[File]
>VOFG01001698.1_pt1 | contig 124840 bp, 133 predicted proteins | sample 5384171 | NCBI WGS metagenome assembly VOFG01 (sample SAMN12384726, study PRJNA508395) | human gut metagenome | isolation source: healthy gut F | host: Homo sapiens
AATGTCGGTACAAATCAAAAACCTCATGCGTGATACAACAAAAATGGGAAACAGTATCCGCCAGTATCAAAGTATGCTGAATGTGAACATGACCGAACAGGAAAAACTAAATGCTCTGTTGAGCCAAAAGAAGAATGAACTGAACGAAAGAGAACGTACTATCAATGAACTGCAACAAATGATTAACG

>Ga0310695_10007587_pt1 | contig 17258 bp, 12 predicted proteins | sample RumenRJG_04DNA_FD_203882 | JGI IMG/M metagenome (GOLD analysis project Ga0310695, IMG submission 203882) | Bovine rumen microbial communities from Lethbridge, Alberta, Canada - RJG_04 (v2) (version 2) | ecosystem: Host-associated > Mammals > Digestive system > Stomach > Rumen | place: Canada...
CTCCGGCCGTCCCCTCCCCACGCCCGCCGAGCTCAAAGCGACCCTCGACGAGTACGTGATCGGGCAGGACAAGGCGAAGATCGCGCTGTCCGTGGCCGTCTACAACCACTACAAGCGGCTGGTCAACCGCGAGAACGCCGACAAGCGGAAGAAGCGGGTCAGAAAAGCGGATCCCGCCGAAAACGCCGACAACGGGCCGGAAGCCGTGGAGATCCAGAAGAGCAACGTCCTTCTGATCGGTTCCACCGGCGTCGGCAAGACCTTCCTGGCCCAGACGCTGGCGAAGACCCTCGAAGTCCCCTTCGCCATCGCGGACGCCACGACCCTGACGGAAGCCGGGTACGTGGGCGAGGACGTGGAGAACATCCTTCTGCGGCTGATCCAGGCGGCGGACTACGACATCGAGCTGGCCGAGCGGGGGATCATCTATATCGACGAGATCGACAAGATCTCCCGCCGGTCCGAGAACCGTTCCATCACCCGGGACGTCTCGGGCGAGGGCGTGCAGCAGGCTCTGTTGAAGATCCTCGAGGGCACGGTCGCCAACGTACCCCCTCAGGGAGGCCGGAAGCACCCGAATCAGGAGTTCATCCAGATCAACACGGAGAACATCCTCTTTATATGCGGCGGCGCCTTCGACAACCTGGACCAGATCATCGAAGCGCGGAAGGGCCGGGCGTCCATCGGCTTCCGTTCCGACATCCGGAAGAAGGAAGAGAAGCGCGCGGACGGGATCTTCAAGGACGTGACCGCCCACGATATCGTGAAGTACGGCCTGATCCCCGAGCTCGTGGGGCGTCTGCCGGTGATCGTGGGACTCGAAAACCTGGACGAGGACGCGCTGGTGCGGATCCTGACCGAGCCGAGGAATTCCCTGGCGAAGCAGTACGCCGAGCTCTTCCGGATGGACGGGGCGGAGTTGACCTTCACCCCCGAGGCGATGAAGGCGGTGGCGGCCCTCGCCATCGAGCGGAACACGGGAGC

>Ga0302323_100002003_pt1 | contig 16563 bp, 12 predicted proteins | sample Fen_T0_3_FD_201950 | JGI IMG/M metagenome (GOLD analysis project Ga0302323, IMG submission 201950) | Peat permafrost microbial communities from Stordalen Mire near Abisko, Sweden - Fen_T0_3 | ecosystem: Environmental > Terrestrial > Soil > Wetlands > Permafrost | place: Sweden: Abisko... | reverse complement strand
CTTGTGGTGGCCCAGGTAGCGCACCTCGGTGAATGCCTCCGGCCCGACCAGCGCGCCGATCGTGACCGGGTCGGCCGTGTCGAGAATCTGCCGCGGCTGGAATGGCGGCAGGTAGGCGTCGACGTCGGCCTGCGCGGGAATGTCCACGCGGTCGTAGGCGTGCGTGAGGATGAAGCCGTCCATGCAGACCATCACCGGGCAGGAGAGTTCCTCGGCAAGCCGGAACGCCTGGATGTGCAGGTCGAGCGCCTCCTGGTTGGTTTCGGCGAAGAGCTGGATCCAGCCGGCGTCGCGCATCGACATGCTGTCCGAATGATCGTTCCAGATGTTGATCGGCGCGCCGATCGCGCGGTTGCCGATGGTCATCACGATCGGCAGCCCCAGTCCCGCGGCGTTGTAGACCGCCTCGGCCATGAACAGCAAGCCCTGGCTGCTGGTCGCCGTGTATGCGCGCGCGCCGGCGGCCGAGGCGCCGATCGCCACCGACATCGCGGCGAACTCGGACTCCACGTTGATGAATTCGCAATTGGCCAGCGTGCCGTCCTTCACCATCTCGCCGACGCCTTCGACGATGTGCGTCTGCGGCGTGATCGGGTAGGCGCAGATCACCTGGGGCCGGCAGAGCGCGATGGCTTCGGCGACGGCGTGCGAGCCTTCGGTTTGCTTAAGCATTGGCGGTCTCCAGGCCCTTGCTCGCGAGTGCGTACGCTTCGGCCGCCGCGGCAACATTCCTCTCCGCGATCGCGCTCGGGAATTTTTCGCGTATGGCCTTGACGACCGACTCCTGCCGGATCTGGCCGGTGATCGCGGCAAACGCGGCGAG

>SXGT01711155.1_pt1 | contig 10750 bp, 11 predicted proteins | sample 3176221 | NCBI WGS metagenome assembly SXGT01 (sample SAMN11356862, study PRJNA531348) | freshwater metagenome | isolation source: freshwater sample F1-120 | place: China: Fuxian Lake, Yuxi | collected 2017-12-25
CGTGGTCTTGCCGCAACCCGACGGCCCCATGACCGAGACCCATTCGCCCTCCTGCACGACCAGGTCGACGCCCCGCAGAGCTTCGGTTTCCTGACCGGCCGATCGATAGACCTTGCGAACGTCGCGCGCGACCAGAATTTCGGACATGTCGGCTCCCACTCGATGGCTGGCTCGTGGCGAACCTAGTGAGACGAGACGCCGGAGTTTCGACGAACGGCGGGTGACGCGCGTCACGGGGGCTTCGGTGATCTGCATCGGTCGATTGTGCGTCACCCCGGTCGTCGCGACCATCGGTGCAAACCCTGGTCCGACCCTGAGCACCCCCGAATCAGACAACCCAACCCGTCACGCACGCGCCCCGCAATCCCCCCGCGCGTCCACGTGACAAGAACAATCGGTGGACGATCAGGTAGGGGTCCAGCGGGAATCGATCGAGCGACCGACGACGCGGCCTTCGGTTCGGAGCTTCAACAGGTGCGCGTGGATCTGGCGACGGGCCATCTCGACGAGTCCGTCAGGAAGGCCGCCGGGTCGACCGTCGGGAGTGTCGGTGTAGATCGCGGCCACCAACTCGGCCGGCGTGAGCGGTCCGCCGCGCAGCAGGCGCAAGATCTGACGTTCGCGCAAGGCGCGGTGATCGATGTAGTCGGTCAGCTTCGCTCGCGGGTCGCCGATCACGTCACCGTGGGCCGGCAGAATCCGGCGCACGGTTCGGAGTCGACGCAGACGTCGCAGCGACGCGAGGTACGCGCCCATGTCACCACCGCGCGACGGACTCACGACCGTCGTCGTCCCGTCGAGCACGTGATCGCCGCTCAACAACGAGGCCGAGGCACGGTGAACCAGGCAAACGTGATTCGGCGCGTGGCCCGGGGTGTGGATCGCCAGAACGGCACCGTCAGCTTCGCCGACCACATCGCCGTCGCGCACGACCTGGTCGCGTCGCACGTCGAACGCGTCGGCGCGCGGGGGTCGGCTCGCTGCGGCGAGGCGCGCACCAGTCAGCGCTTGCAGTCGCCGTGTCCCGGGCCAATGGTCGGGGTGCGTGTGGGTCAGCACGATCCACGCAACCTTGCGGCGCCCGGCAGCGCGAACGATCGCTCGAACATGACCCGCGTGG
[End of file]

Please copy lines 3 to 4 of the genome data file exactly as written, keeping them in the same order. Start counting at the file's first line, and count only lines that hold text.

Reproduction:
>Ga0310695_10007587_pt1 | contig 17258 bp, 12 predicted proteins | sample RumenRJG_04DNA_FD_203882 | JGI IMG/M metagenome (GOLD analysis project Ga0310695, IMG submission 203882) | Bovine rumen microbial communities from Lethbridge, Alberta, Canada - RJG_04 (v2) (version 2) | ecosystem: Host-associated > Mammals > Digestive system > Stomach > Rumen | place: Canada...
CTCCGGCCGTCCCCTCCCCACGCCCGCCGAGCTCAAAGCGACCCTCGACGAGTACGTGATCGGGCAGGACAAGGCGAAGATCGCGCTGTCCGTGGCCGTCTACAACCACTACAAGCGGCTGGTCAACCGCGAGAACGCCGACAAGCGGAAGAAGCGGGTCAGAAAAGCGGATCCCGCCGAAAACGCCGACAACGGGCCGGAAGCCGTGGAGATCCAGAAGAGCAACGTCCTTCTGATCGGTTCCACCGGCGTCGGCAAGACCTTCCTGGCCCAGACGCTGGCGAAGACCCTCGAAGTCCCCTTCGCCATCGCGGACGCCACGACCCTGACGGAAGCCGGGTACGTGGGCGAGGACGTGGAGAACATCCTTCTGCGGCTGATCCAGGCGGCGGACTACGACATCGAGCTGGCCGAGCGGGGGATCATCTATATCGACGAGATCGACAAGATCTCCCGCCGGTCCGAGAACCGTTCCATCACCCGGGACGTCTCGGGCGAGGGCGTGCAGCAGGCTCTGTTGAAGATCCTCGAGGGCACGGTCGCCAACGTACCCCCTCAGGGAGGCCGGAAGCACCCGAATCAGGAGTTCATCCAGATCAACACGGAGAACATCCTCTTTATATGCGGCGGCGCCTTCGACAACCTGGACCAGATCATCGAAGCGCGGAAGGGCCGGGCGTCCATCGGCTTCCGTTCCGACATCCGGAAGAAGGAAGAGAAGCGCGCGGACGGGATCTTCAAGGACGTGACCGCCCACGATATCGTGAAGTACGGCCTGATCCCCGAGCTCGTGGGGCGTCTGCCGGTGATCGTGGGACTCGAAAACCTGGACGAGGACGCGCTGGTGCGGATCCTGACCGAGCCGAGGAATTCCCTGGCGAAGCAGTACGCCGAGCTCTTCCGGATGGACGGGGCGGAGTTGACCTTCACCCCCGAGGCGATGAAGGCGGTGGCGGCCCTCGCCATCGAGCGGAACACGGGAGC